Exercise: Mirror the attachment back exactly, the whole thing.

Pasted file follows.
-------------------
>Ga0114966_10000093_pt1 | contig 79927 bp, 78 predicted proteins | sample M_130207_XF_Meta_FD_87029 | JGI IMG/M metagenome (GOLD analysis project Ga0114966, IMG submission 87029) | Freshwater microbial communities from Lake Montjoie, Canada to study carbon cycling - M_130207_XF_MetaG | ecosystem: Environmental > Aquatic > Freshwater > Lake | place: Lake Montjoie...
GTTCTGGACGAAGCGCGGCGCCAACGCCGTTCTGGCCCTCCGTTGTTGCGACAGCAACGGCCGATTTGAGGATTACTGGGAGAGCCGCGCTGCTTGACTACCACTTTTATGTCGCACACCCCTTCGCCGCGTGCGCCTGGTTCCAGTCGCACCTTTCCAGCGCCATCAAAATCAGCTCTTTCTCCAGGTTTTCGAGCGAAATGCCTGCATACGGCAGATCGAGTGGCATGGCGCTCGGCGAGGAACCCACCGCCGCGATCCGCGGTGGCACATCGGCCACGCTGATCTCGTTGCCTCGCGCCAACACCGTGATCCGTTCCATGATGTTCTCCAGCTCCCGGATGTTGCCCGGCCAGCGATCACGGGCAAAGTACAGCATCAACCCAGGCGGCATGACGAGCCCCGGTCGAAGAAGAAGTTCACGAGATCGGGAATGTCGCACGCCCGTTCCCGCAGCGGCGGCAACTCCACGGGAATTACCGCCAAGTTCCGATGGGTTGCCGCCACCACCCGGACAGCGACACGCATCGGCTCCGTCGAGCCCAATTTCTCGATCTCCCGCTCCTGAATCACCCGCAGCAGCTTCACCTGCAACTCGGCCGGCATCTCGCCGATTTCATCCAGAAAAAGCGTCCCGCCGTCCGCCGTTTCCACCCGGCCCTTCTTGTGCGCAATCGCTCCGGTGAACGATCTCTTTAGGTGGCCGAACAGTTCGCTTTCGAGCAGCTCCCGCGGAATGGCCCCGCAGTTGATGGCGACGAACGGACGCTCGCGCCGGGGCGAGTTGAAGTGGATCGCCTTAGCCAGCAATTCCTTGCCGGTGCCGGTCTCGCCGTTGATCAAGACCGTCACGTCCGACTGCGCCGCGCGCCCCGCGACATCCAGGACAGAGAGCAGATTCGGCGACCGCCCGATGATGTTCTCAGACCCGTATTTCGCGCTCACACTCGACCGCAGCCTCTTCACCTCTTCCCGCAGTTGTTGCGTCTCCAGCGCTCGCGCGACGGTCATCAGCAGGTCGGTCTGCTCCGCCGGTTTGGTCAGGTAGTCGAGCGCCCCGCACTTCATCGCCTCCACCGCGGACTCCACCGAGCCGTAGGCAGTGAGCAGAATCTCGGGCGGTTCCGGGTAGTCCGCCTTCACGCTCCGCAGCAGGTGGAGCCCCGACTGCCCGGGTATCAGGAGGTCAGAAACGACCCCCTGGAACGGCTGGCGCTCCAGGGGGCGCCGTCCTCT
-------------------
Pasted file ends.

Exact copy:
>Ga0114966_10000093_pt1 | contig 79927 bp, 78 predicted proteins | sample M_130207_XF_Meta_FD_87029 | JGI IMG/M metagenome (GOLD analysis project Ga0114966, IMG submission 87029) | Freshwater microbial communities from Lake Montjoie, Canada to study carbon cycling - M_130207_XF_MetaG | ecosystem: Environmental > Aquatic > Freshwater > Lake | place: Lake Montjoie...
GTTCTGGACGAAGCGCGGCGCCAACGCCGTTCTGGCCCTCCGTTGTTGCGACAGCAACGGCCGATTTGAGGATTACTGGGAGAGCCGCGCTGCTTGACTACCACTTTTATGTCGCACACCCCTTCGCCGCGTGCGCCTGGTTCCAGTCGCACCTTTCCAGCGCCATCAAAATCAGCTCTTTCTCCAGGTTTTCGAGCGAAATGCCTGCATACGGCAGATCGAGTGGCATGGCGCTCGGCGAGGAACCCACCGCCGCGATCCGCGGTGGCACATCGGCCACGCTGATCTCGTTGCCTCGCGCCAACACCGTGATCCGTTCCATGATGTTCTCCAGCTCCCGGATGTTGCCCGGCCAGCGATCACGGGCAAAGTACAGCATCAACCCAGGCGGCATGACGAGCCCCGGTCGAAGAAGAAGTTCACGAGATCGGGAATGTCGCACGCCCGTTCCCGCAGCGGCGGCAACTCCACGGGAATTACCGCCAAGTTCCGATGGGTTGCCGCCACCACCCGGACAGCGACACGCATCGGCTCCGTCGAGCCCAATTTCTCGATCTCCCGCTCCTGAATCACCCGCAGCAGCTTCACCTGCAACTCGGCCGGCATCTCGCCGATTTCATCCAGAAAAAGCGTCCCGCCGTCCGCCGTTTCCACCCGGCCCTTCTTGTGCGCAATCGCTCCGGTGAACGATCTCTTTAGGTGGCCGAACAGTTCGCTTTCGAGCAGCTCCCGCGGAATGGCCCCGCAGTTGATGGCGACGAACGGACGCTCGCGCCGGGGCGAGTTGAAGTGGATCGCCTTAGCCAGCAATTCCTTGCCGGTGCCGGTCTCGCCGTTGATCAAGACCGTCACGTCCGACTGCGCCGCGCGCCCCGCGACATCCAGGACAGAGAGCAGATTCGGCGACCGCCCGATGATGTTCTCAGACCCGTATTTCGCGCTCACACTCGACCGCAGCCTCTTCACCTCTTCCCGCAGTTGTTGCGTCTCCAGCGCTCGCGCGACGGTCATCAGCAGGTCGGTCTGCTCCGCCGGTTTGGTCAGGTAGTCGAGCGCCCCGCACTTCATCGCCTCCACCGCGGACTCCACCGAGCCGTAGGCAGTGAGCAGAATCTCGGGCGGTTCCGGGTAGTCCGCCTTCACGCTCCGCAGCAGGTGGAGCCCCGACTGCCCGGGTATCAGGAGGTCAGAAACGACCCCCTGGAACGGCTGGCGCTCCAGGGGGCGCCGTCCTCT